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Family shielding for three months sees some hope on horizon

The McKenna family stayed in their Belfast home and garden for 12 weeks to protect seven-year-old David, who is a kidney transplant recipient.

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The McKenna family (McKenna family/PA)

The McKenna family (McKenna family/PA)

The McKenna family (McKenna family/PA)

A mother whose family has been shielding for over three months to protect her medically vulnerable son has expressed hopes of seeing him back at school.

Elizabeth McKenna’s seven-year-old son David had a kidney transplant four years ago, with the organ donated by his father Jim, and his suppressed immunity places him in a Covid-19 at-risk category.

Mr and Mrs McKenna took the decision to shield their family in mid-March, before receiving an official doctor’s letter advising it, to reduce the chances of David contracting coronavirus.

The couple, who also have an 11-month-old daughter Eimear, stayed within their north Belfast home and garden for 12 weeks, allowing no one else in.

They only emerged for the first time earlier this month when relaxations permitted one form of outdoor exercise a day.

Still sticking to the one outside trip a day, Mrs McKenna said she is starting to see some light at the end of the tunnel.

The public servant said the family has been reassured by advice from their medical team that children do not appear to be overly affected by Covid-19.

“If you had asked me 12 weeks ago I would have said there’s not a mission he’ll be back in school in September, even for two days a week,” she said.

“I’m hoping that if it keeps going the way it’s going, he has a classroom assistant that’s trained to catheterise him and with the right PPE and stuff, that he may be able to go back in.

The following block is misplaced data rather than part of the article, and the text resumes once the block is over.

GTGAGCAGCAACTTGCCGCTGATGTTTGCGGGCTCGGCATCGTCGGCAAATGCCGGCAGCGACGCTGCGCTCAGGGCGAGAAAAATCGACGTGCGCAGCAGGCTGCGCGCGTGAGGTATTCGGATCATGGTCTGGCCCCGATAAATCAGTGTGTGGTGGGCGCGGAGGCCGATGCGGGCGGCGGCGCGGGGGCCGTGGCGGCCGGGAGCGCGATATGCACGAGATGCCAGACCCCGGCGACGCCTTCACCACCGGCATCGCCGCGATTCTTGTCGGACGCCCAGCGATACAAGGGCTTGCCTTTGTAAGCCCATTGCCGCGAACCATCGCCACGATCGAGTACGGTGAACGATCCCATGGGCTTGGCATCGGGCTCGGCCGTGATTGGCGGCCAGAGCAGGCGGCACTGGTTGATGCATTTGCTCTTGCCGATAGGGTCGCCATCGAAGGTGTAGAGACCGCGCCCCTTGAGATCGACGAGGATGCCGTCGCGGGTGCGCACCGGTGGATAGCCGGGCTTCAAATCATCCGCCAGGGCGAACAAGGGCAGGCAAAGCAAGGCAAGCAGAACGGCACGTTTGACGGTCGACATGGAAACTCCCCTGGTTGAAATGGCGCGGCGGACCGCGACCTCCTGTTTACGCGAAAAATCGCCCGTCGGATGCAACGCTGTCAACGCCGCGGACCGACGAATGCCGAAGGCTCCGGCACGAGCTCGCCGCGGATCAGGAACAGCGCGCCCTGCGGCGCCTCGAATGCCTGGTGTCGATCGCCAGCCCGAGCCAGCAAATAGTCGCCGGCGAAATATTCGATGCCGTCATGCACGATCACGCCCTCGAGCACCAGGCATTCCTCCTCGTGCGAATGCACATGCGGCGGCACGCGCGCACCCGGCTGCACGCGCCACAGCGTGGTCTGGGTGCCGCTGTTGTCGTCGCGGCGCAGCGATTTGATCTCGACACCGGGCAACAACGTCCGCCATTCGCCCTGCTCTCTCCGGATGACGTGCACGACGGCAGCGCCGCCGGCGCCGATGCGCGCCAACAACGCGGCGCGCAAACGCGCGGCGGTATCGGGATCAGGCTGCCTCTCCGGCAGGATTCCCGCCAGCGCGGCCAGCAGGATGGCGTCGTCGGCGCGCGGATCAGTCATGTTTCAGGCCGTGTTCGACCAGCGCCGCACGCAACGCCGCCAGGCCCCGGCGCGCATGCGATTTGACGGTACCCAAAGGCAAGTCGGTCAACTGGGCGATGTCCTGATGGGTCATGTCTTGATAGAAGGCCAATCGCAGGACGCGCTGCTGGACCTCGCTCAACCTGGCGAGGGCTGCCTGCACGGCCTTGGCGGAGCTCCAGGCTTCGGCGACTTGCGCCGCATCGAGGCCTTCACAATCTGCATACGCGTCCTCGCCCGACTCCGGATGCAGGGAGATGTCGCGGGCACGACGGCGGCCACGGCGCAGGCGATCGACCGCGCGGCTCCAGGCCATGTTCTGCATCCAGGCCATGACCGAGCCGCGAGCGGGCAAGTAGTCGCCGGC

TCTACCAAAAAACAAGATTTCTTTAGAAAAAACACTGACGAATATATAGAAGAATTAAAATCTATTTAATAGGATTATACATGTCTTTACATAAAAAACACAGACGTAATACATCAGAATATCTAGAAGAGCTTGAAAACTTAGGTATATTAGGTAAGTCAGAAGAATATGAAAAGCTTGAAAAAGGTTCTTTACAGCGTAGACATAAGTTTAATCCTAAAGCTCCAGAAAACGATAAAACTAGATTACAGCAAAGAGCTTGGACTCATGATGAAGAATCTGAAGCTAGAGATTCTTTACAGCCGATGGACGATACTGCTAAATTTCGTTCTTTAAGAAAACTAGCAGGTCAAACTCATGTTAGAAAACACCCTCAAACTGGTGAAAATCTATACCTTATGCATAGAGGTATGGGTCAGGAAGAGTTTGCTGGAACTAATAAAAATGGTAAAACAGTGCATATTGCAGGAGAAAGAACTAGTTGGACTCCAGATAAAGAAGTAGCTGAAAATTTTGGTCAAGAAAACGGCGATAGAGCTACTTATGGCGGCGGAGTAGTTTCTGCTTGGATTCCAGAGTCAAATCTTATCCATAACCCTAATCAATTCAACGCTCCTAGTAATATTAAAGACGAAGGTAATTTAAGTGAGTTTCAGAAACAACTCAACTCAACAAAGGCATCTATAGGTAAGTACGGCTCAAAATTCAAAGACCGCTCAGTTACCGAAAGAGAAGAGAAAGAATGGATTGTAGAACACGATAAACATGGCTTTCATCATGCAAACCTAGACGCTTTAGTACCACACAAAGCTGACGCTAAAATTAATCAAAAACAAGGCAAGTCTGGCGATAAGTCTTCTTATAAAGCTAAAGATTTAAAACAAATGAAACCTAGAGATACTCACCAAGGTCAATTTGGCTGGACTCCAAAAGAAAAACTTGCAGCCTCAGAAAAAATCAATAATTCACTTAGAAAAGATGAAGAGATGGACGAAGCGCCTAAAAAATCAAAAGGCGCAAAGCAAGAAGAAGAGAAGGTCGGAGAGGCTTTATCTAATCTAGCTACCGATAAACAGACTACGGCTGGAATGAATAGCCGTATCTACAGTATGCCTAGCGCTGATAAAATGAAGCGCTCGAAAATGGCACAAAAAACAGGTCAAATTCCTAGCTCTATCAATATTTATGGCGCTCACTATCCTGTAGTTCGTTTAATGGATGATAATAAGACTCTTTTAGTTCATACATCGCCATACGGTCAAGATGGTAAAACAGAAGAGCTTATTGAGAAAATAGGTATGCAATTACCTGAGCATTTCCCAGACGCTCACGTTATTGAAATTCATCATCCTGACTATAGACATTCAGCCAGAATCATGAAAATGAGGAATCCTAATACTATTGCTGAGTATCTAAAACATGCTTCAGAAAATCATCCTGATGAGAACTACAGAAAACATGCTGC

“Especially if they do what they say they are going to do and reduce class sizes and put them into bubbles. If, I’m hoping we can do that.

“If not, he’s in for a long spell of home schooling and that’s going to drive him berserk.”

Mrs McKenna said shielding was actually an enjoyable experience at the outset, as the family were all together, but it became more stressful as the weeks went on.

“The beginning was great,” she said.

“It was a bit of fun for him.

“There was no school and mummy and daddy were at home.

“Our lives would be quite manic anyway, it would be quite a busy household, and so the fact that everybody stopped was great.

“And then reality started to kick in where you had home schooling being sent home and there was nothing much to do every day.

“It’s been tough. It has been hard.

“We’ve done drama lessons on Zoom, we’ve done singing lessons on Zoom, we’ve done phone calls with friends, but obviously there’s none of that social contact and that’s where David struggles. He would be quite sociable.”

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David and sister Eimear in the grounds of the Stormont estate this week on their one outside trip a day (McKenna family/PA)

David and sister Eimear in the grounds of the Stormont estate this week on their one outside trip a day (McKenna family/PA)

David and sister Eimear in the grounds of the Stormont estate this week on their one outside trip a day (McKenna family/PA)

Mrs McKenna stressed that receiving a transplant was not a cure, rather a treatment for David’s chronic renal condition.

She said he will require at least one more transplant in his lifetime.

“The worst case scenario for David is he loses his kidney function and then that means we lose the kidney,” she said.

“The worst case scenario is you lose the kidney, and that means dialysis.

“So there is most definitely a heightened risk with David.

“The main aim is to try and keep him off dialysis.

“And if he gets Covid there is a potential for that.”

PA